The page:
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My father, Ed Palkot, has a unique perspective on the current coronavirus pandemic.
He’s sheltering in place now in his suburban New York home. And he’s 106. He survived the last major global pandemic.
That one infected 500 million people around the world and killed some 50 million, 675,000 in the U.S.
American cities were especially hard-hit, including Pittsburgh, Penn. The city of just over half-a-million at the time saw 4,500 deaths from the virus and 24,000 reported cases. And Dad was one of them.
Edward Palkot with his mother Mamie and father John.
Edward was 5 years old. According to him, he probably contracted the “dreaded disease” from his “playmates.” Unlike the current COVID-19, the Spanish flu hit younger people harder than the elderly.
“Those who drank whiskey escaped the flu,” Dad recalls his mother Mamie suggesting, “those who did not, succumbed.”
In fact, Dad’s mother and father were fine. Ed, the only child at the time, got the attention.
Pittsburgh’s mayor reluctantly followed guidance from Pennsylvania authorities to close public spaces, so the virus came with a vengeance. The city scrambled to set up makeshift hospitals. People crowded in, struggled to breathe, their lungs filling with liquid. There were no respirators then.
Edward Palkot with caregiver, Tina
Dad’s “dear” mother luckily decided to keep him at home, providing him with “careful nursing.” His room was simple but cozy, warmed by a gas space heater. Edward was attended to by the Palkot family GP, Dr. Frederick. House calls then cost a lordly sum of two dollars. It was worth it. “His skillful treatment,” Dad remembers, “saved my life.”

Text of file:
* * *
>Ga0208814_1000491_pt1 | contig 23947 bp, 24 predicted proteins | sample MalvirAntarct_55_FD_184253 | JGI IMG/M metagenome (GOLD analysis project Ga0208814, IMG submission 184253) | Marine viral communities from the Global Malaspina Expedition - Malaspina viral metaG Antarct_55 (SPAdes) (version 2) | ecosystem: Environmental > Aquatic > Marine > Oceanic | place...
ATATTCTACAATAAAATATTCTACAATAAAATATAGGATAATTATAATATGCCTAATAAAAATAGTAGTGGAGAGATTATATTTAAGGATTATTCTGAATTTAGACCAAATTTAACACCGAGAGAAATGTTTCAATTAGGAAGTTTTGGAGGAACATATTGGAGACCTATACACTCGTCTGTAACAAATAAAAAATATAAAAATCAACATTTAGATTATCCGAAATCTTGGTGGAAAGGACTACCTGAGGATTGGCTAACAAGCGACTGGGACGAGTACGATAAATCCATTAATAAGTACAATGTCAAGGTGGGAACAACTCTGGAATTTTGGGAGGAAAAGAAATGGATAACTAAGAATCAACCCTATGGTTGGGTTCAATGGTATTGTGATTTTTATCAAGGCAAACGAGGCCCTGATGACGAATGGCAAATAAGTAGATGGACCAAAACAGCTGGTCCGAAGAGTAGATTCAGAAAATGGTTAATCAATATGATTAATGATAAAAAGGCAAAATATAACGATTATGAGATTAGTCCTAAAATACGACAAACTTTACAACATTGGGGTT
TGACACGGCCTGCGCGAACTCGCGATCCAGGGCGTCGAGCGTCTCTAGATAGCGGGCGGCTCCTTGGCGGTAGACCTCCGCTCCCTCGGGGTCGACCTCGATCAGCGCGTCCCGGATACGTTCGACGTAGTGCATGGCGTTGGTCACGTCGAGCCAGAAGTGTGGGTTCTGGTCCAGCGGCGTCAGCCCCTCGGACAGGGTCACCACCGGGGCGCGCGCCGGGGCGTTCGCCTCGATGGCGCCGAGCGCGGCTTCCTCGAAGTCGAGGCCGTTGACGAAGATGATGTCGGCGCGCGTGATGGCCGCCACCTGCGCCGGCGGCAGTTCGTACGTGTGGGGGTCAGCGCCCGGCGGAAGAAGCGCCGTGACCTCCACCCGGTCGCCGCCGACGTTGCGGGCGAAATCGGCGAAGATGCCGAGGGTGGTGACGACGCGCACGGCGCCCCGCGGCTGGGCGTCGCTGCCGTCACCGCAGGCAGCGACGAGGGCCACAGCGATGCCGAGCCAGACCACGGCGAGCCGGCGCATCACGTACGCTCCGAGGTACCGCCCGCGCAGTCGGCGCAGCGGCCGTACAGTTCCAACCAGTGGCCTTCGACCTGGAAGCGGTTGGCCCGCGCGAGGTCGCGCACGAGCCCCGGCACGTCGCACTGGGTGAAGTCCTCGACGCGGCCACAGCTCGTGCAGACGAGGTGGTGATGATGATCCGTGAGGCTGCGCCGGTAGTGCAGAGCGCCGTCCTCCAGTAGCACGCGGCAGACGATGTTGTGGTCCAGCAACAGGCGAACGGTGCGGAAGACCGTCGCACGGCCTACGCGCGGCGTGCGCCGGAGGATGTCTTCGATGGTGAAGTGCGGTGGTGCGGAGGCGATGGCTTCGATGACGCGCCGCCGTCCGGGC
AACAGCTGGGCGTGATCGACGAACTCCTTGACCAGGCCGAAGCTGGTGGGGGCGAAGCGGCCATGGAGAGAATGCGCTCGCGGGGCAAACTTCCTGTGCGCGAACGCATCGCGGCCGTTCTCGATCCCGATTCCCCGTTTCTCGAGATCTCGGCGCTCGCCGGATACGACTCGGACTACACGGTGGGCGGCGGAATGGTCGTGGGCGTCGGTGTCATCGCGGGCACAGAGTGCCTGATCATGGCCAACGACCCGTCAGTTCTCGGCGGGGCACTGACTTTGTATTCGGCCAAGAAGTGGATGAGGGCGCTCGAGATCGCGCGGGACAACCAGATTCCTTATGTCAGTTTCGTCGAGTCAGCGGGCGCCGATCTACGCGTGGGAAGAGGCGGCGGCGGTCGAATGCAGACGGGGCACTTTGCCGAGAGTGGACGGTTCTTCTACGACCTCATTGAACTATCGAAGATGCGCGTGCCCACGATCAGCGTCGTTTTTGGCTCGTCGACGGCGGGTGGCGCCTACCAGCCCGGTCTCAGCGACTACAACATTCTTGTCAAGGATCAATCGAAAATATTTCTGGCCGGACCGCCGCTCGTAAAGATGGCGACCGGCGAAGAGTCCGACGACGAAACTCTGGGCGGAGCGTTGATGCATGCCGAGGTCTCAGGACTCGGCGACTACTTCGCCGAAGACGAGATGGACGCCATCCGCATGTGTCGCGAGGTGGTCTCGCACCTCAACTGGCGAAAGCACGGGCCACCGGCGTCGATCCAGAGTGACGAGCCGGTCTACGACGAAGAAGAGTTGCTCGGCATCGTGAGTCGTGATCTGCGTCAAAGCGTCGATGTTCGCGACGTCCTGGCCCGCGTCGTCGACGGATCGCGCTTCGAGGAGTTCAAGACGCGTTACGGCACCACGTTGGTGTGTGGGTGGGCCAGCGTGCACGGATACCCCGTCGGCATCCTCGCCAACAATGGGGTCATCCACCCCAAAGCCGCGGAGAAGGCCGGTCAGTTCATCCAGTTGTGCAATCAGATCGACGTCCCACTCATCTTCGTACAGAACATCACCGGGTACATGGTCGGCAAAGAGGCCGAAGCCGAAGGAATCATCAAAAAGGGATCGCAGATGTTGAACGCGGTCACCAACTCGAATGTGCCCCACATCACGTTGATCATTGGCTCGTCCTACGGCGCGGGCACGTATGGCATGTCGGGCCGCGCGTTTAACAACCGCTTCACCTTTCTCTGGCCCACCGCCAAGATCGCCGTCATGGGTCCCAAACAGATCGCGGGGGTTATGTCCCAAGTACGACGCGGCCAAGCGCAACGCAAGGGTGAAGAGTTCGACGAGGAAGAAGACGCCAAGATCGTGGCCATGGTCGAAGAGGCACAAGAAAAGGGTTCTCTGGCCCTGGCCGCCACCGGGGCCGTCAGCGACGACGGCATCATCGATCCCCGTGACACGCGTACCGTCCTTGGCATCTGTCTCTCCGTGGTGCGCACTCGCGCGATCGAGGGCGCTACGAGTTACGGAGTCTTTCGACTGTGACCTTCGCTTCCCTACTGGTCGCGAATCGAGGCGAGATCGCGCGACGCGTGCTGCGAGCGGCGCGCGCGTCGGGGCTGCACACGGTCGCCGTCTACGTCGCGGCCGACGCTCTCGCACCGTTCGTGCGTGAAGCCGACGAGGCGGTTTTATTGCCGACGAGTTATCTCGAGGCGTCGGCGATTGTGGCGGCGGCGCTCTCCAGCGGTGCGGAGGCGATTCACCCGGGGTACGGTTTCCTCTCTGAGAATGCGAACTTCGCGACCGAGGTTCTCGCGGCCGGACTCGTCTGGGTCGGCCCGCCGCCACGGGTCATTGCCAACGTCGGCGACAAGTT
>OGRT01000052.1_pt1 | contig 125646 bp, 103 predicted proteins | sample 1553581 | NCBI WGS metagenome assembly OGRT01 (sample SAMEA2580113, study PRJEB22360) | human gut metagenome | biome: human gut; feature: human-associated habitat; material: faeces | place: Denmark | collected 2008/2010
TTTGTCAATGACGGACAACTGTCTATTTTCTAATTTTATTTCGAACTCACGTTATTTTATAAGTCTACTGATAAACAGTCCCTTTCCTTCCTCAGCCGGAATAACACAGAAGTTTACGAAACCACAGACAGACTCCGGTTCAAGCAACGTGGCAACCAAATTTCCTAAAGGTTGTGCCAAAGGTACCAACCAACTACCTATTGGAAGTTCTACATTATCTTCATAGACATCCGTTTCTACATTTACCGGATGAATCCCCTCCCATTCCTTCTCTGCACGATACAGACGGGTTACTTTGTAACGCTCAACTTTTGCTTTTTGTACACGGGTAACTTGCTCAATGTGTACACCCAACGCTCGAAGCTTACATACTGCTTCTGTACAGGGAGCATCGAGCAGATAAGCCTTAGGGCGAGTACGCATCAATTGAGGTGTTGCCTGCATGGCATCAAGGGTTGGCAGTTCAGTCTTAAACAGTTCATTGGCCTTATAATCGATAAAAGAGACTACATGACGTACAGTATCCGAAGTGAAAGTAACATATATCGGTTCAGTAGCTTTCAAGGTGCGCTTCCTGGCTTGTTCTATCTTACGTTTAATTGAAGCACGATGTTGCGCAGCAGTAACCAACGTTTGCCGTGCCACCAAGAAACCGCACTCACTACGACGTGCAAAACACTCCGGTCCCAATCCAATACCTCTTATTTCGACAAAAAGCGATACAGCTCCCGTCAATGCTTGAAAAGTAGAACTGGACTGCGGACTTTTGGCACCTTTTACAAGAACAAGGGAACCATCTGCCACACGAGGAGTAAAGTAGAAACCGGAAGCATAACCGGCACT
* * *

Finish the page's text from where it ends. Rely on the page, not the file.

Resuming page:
Others in Pittsburgh weren’t so lucky.
At the Spanish flu’s peak, people were dying in the city at the rate of 100 a day.
“The procession of horse-drawn hearses seemed to continue endlessly,” he said. Most of the wakes were at home, not funeral homes. “You learned of a death by a wreathe at the door — purple for older people, white for the young.”
When the death rate increased, Dad recalled, just plain flowers were used.
After a week or so, Edward recovered. In fact, after several weeks the worst of the Spanish flu had passed through the city.
Greg Palkot and his father, Thanksgiving 2019
The best therapy to get the remnants of the flu out of Dad’s lungs? According to trusted Dr. Frederick, playing outside. Mother Mamie was “perplexed,” little Ed was “elated.”
Fast-forward a century or so, and Dad is now living through another pandemic, COVID-19. Literally hundreds of cases all around his home. He’s getting by with the help of family, including my two sisters nearby. And perhaps most importantly right now, hard-working caregiver Tina, who lives with him and pretty much plays the role of Dad’s late mother.
What are his feelings about the coronavirus? He thinks it’s serious, for sure. He follows it online and watches coverage on TV, but he’s meeting it head-on. When I called earlier this week, his phone didn’t answer. I was concerned. When I called back later, he answered.
“I was out taking a walk with Tina,” he confided. “It was a lovely day.”
And does Ed Palkot think the U.S. will get through this pandemic like it managed to get through the Spanish flu? He thought about it for a moment and replied, “I hope so … I hope so.” As we all do.
Thanks for sharing, Dad